4.0 out of 5 stars
The Teenage Slam-Master of Manhattan Street Life
Reviewed in the United States 🇺🇸 on September 21, 2021
Fifteen-year-old Xiomara Batista doesn’t share her words with anybody. Not her highly religious mother, who wouldn’t understand that she thinks in questions and doubts. Not her brother, who keeps some poorly concealed secrets of her own. Certainly not with the eager hop-heads around her Harlem neighborhood, who’ve noticed how attractive she’s become. No, she keeps her words locked inside a leather-bound journal. But even she is beginning to realize she needs to share with somebody.
It’s tempting to comb through Elizabeth Acevedo’s first novel for clues about exactly how autobiographical this story is. Much certainly jibes with Acevedo’s story: an Afro-Latina teen, raised by Dominican immigrant parents, who moves away from her childhood religion and embraces performance poetry at New York’s legendary Nuyorican Café. But as with most autobiographical fiction, that misses the point. It matters because it’s ultimately about us, and the struggles we and the author face together.
Xiomara collects her thoughts about Harlem life and adolescence in the journal her brother bought her. She never intended to create literature; her thoughts just coalesce into poetry. She desperately wants to live peacefully and be normal. But such desires don’t gel when she’s pulled between two poles: the working-class Manhattan which measures success in outcomes, even for teens, and her mother’s devout Catholicism, which manifests in an urgent desire to see Xiomara finish confirmation.
An English teacher at Xiomara’s high school is organizing a performance poetry club. Xiomara feels vaguely tempted. But meetings happen on Tuesday afternoons, directly opposite Confirmation Class, which Mamí explains is not optional. Poetry gives Xiomara some level of control which her working-class home life doesn’t allow. Still, throughout the fall semester of her sophomore year, she prefers to avoid conflict, and attends Confirmation with her BFF, even as she feels tension building up inside.
Acevedo, in creating Xiomara’s poetic voice, avoids the most common mistakes teenage poets make: the deliberate obscurantism of Shakespeareanism, or way-cool fake Beatnik patter. Xiomara instead has a natural, easy voice, one clearly designed for stage performance. Some of the poems which comprise this novel-in-verse have a hip-hop rhythm, and others resemble more a free-verse tide. But we never feel, as with some apprentice poets, like we’re reading a crossword puzzle clue that needs decoded.
Instead, as slam poets do, Xiomara simply invites audiences into her experience, which she’s heightened through poetry. Slam, if you’ve never participated, tends to reward personal confession and the tentative investigation of personal struggle. It also discourages pat answers, which this novel does too, never reaching for the simple moral often favored in schoolbook poetry. Like slam poets everywhere, Xiomara exposes personal struggles, baring her heart. She wouldn’t dare shut that book after opening it.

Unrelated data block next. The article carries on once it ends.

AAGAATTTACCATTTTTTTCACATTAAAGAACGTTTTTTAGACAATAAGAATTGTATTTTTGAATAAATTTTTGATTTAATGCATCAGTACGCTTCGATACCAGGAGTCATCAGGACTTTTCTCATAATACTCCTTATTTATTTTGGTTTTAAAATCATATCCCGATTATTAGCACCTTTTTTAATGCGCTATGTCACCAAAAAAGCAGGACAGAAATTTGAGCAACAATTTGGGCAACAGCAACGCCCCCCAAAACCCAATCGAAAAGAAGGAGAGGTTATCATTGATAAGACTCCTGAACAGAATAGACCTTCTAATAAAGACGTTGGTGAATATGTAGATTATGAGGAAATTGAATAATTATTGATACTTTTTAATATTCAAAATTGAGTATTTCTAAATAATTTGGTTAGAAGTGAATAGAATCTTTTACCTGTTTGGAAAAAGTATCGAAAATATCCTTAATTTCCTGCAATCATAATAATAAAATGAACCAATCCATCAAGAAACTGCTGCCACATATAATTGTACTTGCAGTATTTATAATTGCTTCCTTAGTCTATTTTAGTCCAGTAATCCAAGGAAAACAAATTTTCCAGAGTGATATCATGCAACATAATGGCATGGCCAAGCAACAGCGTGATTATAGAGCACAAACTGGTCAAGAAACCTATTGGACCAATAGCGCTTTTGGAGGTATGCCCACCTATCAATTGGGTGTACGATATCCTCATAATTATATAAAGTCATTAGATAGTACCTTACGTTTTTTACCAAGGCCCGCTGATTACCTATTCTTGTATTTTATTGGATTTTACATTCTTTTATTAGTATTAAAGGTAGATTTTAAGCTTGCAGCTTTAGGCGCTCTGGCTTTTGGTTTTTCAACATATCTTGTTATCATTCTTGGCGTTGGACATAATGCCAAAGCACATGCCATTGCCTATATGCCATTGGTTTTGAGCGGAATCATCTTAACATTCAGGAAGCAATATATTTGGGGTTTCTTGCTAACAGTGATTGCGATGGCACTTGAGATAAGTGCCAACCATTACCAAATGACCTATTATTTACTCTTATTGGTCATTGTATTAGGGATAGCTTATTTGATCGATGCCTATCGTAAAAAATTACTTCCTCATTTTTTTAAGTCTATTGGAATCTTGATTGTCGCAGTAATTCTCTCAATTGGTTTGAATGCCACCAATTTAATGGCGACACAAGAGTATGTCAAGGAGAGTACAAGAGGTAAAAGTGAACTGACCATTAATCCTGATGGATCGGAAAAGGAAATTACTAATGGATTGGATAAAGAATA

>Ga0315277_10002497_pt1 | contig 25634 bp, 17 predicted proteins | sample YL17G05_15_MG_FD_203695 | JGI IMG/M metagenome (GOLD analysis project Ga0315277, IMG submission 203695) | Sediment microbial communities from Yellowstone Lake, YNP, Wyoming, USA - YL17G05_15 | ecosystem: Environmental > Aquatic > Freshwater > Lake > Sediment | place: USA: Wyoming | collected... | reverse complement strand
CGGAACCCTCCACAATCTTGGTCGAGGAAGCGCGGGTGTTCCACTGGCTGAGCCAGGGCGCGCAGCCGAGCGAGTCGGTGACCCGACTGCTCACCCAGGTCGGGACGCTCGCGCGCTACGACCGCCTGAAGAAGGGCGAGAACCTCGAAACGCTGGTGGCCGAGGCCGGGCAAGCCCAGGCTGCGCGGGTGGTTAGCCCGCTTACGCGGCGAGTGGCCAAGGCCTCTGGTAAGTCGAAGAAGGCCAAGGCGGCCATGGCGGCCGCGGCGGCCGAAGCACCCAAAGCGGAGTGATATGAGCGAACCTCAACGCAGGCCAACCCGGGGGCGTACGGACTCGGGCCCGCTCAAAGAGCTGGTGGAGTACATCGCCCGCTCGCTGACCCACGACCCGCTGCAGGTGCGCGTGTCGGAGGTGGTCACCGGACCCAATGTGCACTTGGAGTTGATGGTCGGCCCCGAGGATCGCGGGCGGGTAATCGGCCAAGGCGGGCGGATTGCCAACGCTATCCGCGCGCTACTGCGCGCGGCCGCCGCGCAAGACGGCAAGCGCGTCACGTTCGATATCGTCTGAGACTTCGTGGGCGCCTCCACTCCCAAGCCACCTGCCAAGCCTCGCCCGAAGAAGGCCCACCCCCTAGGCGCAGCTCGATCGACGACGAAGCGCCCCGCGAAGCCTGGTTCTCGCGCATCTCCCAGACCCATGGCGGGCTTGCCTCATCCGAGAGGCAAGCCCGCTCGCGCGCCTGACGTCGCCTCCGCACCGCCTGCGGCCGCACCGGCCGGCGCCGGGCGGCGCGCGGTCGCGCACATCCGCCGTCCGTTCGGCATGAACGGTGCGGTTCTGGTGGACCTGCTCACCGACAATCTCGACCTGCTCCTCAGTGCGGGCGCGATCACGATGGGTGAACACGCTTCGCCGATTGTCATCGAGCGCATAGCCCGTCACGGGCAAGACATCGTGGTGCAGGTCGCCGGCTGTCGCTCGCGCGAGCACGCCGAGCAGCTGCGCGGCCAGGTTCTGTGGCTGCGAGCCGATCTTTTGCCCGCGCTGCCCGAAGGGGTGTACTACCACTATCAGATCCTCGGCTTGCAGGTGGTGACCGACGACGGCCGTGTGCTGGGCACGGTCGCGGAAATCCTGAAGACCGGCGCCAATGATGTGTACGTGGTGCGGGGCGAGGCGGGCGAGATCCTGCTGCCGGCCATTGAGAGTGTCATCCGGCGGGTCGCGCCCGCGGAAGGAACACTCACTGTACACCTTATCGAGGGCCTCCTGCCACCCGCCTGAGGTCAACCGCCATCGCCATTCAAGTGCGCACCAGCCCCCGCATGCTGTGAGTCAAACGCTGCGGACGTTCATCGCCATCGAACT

Her struggles will seem familiar to Acevedo’s teenage audience, or adults who’ve been teenagers. Xiomara’s parents have visions for her: her aggressive Mamí has scripted a religious homemaker life, while her more passive Papí wants… something, nobody knows what, since he never speaks up. Xiomara herself has the first glimmerings of interest in boys, an interest piqued when her biology lab partner, Aman (the symbolism is unsubtle), becomes the first non-relative to encourage her poetry.
So Xiomara performs her first and second acts of teenage rebellion: she starts seeing Aman on the sly, while ditching Confirmation Class to attend poetry club. That’s two activities which violate her mother’s tightly written script. We know trouble is brewing, but Xiomara starts discovering some components of her own identity. As anybody who’s ever passed through teenage rebellion already knows, Mamí will eventually discover Xiomara’s hastily organized ruses. It’s only a matter of time.
By writing in poetry, Acevedo permits Xiomara to speak from the heart. No time spent describing physical environment or other characters’ facial expressions, unless she wants to; instead, Xiomara cuts directly to the emotional freight of each moment and each encounter. That’s what poetry does, or anyway should do: it strips off everything except what matters, here and now, turning every experience into the purest form of language to convey what’s happening, inside, right now.
Sadly, this verse novel probably deals too directly with controversial topics for actual classroom use: public schools are notoriously conflict-averse. It also has some intermittent PG-13-rated language and mild adolescent sexuality. But for home study and for ambitious readers, Acevedo has created a story that teenagers, and their parents, will find wholly relatable. I’d recommend pairing it with Walter Dean Myers’ Monster, which deals with similar themes and settings. Strongly recommended for bold, independent-minded teens.
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